Post-October 7th, UConn is also leaning into the diversity of thought, civil discourse, and dialogue. That is what a university is supposed to be about. One example is a panel that we organized with five speakers and a wide range of perspectives. It was very successful. Conversation and questioning at the event were respectful. People were listening to each other. SJP (ed: Students for Justice in Palestine) and Hillel students attended and were in the same lecture hall together. That was very good to see. Another contentious issue, of course, is free speech. UConn is a public university that continues to monitor if/when (protected) free speech becomes (illegal) threatening speech. We will not tolerate any actions that violate our code of conduct and threaten any students or other members of the community.

We are also leveraging our Abrahamic programs (see: https://abrahamicprograms.uconn.edu/). UConn Abrahamic Programs were established in 2016, before the signing of the Abraham Accords. Our vision is to promote regional academic integration and help build politics of peaceful coexistence. While it’s certainly accurate that the Abraham Accords have not, to date, had a positive impact on the Israel-Palestine conflict, there is increasing evidence that the Accords will survive and may even play a positive role as the war spreads in the Levant and Red Sea, and long-term solutions are sought.

106 | Herzliyan 2024

October 7th and the subsequent war are a shock that we are all still processing. UConn has over 2,000 Jewish students and many Jewish faculty members. I am very impressed with the resilience and resolve of the students I meet. But it’s a very hard time for them. They have never witnessed antisemitism like this. And social media has become a Jew-haters’ paradise.

Long-term, there is little doubt in my mind that the post-October 7th surge in antisemitism and anti-Israel hate will have a profound impact on how young US Jews feel about Israel. The diaspora will become more Zionist and have a deeper relationship with their Judaism. It’s also a jolt to liberal education. I believe that the post-modern turn in the humanities and social sciences has enabled the rise of reactionary identity politics on the left – and the destructive and historically inaccurate narrative of Israeli Jews as white settler colonialists and Palestinians as indigenous and oppressed people of color. How we teach and learn about Israel and understand the conflict is a conversation for another day, but we are discussing and starting to address this issue, too, including a new Levant Studies initiative.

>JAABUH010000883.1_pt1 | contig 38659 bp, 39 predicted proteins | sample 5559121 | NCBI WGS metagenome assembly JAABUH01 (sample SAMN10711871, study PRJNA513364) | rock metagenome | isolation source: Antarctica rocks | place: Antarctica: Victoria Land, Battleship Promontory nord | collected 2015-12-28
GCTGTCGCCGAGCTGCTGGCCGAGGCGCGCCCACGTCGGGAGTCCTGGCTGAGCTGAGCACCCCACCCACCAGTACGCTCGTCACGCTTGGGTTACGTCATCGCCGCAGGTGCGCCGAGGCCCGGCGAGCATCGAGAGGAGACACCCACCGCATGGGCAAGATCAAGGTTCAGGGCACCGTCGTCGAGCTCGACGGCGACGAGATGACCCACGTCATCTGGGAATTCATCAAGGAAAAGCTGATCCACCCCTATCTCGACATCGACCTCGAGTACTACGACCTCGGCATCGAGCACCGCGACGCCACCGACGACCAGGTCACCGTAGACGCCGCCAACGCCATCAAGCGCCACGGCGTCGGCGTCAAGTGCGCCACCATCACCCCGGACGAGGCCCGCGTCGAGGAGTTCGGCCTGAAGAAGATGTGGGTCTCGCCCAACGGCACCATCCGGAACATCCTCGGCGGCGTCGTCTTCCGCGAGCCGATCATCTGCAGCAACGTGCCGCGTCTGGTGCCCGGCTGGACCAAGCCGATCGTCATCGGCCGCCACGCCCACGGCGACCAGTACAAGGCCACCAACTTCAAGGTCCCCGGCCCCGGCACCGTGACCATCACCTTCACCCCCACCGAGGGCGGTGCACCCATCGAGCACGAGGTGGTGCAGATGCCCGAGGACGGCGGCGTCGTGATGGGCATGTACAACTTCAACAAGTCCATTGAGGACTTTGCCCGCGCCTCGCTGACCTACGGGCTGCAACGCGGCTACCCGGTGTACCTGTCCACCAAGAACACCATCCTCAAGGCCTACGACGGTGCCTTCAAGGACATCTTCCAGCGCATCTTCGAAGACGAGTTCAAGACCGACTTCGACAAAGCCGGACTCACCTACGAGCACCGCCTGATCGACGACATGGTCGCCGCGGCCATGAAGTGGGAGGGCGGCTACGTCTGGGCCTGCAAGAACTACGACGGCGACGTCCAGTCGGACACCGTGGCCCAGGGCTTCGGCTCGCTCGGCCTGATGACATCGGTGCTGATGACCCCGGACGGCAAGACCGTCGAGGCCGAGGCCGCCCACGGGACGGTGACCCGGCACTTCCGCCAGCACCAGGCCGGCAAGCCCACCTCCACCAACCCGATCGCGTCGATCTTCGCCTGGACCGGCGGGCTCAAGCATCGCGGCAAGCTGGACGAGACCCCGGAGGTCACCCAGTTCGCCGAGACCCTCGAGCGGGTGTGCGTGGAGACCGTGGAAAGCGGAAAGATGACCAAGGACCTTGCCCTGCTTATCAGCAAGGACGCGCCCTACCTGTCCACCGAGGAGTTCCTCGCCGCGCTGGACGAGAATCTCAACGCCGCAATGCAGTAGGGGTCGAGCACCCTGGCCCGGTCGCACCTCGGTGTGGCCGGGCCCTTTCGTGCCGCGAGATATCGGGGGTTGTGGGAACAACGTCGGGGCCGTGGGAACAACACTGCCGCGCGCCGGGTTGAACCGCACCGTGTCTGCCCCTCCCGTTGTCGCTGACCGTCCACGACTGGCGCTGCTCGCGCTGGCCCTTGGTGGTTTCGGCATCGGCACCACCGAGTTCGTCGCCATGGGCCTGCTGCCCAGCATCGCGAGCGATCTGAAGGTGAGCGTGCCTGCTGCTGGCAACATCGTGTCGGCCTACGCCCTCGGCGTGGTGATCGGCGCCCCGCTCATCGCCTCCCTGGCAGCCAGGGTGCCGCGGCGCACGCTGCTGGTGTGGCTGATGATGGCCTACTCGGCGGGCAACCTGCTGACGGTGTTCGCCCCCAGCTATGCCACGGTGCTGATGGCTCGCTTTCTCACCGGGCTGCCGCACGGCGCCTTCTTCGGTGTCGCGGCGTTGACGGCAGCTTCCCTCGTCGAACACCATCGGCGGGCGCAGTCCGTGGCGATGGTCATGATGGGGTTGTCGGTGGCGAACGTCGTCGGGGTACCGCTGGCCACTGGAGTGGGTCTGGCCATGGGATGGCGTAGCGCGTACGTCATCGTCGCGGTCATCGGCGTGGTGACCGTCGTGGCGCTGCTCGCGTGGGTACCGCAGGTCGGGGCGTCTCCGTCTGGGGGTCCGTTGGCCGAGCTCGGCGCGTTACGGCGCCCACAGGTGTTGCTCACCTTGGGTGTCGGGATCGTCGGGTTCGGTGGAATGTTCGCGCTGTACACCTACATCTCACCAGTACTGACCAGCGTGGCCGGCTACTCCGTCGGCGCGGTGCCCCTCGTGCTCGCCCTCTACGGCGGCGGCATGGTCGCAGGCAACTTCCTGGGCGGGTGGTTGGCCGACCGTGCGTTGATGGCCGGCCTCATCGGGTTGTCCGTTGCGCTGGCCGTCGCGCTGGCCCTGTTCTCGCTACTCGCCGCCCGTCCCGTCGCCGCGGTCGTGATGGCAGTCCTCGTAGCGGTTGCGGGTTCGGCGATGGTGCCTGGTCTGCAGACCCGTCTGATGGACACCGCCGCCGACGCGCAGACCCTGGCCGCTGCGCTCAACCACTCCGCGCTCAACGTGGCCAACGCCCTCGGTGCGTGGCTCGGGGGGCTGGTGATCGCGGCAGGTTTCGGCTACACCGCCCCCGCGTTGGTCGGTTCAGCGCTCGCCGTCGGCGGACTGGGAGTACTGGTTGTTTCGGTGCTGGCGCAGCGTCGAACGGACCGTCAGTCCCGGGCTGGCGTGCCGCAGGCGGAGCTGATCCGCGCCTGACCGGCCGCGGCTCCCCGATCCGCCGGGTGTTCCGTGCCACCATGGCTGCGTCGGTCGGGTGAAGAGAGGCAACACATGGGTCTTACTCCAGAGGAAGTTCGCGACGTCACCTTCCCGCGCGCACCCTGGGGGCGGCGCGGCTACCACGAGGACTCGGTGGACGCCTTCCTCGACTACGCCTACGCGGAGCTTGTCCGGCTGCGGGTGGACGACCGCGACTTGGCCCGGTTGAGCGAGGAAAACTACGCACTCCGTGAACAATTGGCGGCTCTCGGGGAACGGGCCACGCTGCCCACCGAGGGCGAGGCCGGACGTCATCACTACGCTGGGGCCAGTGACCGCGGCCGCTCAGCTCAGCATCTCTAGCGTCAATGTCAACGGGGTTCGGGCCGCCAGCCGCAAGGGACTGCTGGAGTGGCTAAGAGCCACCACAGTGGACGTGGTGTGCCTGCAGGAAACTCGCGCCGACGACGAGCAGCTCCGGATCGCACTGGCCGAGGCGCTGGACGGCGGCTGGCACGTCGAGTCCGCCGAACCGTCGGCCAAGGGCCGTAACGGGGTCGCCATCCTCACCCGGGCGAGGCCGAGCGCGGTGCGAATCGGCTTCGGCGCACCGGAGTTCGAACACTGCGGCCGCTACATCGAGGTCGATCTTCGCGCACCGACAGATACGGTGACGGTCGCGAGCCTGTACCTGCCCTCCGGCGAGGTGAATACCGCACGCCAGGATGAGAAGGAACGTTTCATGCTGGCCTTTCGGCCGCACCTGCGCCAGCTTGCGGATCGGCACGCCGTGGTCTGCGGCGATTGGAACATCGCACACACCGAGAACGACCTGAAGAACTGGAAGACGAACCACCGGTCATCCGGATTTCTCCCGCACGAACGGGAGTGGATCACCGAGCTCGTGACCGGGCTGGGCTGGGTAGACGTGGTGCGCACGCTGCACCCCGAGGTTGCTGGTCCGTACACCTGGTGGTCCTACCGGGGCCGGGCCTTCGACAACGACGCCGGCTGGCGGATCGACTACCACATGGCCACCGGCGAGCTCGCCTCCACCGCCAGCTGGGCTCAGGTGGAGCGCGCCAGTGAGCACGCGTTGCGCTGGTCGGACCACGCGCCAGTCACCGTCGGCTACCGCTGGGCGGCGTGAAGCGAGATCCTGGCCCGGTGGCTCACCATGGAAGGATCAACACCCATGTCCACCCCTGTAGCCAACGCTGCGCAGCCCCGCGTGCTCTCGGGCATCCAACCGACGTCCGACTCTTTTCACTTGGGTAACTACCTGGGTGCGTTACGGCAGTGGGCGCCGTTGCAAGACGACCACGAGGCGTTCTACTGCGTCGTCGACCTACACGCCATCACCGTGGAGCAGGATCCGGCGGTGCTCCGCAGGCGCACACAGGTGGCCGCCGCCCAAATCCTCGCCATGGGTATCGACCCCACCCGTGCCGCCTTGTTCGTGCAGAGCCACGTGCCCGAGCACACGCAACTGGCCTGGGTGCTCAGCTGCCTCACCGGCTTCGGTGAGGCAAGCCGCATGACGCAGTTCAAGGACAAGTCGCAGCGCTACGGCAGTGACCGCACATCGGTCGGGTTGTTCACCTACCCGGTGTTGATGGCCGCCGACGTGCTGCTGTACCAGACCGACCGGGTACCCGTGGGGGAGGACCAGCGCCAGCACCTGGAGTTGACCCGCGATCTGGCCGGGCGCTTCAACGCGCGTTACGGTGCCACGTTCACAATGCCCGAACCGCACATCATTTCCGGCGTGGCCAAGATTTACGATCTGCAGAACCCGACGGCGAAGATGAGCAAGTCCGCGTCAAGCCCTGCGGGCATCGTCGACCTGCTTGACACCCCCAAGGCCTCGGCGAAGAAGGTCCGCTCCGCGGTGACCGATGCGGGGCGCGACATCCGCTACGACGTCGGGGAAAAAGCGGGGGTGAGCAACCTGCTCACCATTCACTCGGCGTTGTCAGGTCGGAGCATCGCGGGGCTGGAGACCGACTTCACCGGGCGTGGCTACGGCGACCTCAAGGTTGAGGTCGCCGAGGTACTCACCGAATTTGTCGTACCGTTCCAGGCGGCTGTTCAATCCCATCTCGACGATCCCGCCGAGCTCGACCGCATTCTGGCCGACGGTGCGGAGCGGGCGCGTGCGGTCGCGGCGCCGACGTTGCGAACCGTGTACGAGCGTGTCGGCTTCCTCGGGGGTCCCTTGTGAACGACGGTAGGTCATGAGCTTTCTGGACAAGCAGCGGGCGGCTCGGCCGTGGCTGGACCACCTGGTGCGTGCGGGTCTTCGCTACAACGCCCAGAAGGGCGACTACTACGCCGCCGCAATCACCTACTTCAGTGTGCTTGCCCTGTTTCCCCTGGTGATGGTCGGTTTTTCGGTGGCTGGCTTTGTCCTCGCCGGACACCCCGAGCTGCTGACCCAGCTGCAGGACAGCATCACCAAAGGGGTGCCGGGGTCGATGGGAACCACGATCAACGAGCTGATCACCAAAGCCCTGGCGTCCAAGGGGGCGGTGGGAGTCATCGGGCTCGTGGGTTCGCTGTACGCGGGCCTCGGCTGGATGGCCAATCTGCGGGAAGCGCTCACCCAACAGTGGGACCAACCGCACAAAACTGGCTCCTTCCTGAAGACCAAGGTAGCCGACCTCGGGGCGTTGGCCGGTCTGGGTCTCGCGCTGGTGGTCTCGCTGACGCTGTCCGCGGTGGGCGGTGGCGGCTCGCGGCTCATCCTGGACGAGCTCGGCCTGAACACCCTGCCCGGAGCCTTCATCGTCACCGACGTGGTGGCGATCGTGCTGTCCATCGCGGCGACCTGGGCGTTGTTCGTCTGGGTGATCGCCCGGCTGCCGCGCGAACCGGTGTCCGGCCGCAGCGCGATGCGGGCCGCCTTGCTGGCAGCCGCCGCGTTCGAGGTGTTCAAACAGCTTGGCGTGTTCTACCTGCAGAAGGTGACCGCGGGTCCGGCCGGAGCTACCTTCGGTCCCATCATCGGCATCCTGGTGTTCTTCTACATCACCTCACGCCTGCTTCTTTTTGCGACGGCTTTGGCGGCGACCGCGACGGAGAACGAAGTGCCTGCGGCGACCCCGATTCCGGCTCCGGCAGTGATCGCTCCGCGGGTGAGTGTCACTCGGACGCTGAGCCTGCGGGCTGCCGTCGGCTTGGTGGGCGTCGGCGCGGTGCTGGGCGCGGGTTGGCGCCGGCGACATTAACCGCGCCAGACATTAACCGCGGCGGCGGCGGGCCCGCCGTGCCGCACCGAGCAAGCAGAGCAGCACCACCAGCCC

Politically, I wonder if the Hamas attack and subsequent war could help the Republican Party and its authoritarian wing in the next election. But it’s still early. So-called “pro-Palestinian” groups in the United States are taking down US flags, attacking Christmas trees, spray painting graffiti on public buildings, harassing Jewish people and businesses, and blocking roads in major cities. It is hard to make political allies in the United States doing that. It is important to remember that RFK’s (ed: Robert F. Kennedy) father was killed by a Palestinian in 1968 who was disgruntled about the Israel-Palestine conflict. It is likely that Robert Kennedy would have won that election, which went to Nixon. Will the Hamas attack and subsequent war help to oust Joe Biden and put Donald Trump (or another Republican) in the White House? Will the war in the Levant make Biden look weak and further fracture Democrats? Time will tell.

The State of Connecticut and UConn are further leaning into Israel during this very hard time to deepen our innovation bridges and cultural ties. UConn is very proud to be partnered with Reichman University and looks forward to deepening our student and faculty interactions.

Thanks again for this opportunity.

Prof. Daniel Weiner, Vice President for Global Affairs, University of Connecticut



• Business Administration

• Business & Economics (double major)

• Communications

• Computer Science (BSc)

• Economics & Entrepreneurship with Data Science (double major)

• Entrepreneurship & Business (double major)

• Entrepreneurship, BA & Computer Science, BSc (double major)

• Government

• Sustainability & Government (double major)

• Psychology




• Behavioral Economics

• Counter-Terrorism & Homeland Security Studies

• Diplomacy & Conflict Studies

• Financial Economics

• Human-Computer Interaction (HCI)

• Innovation & Entrepreneurship

• Big Data

• One-Year MBA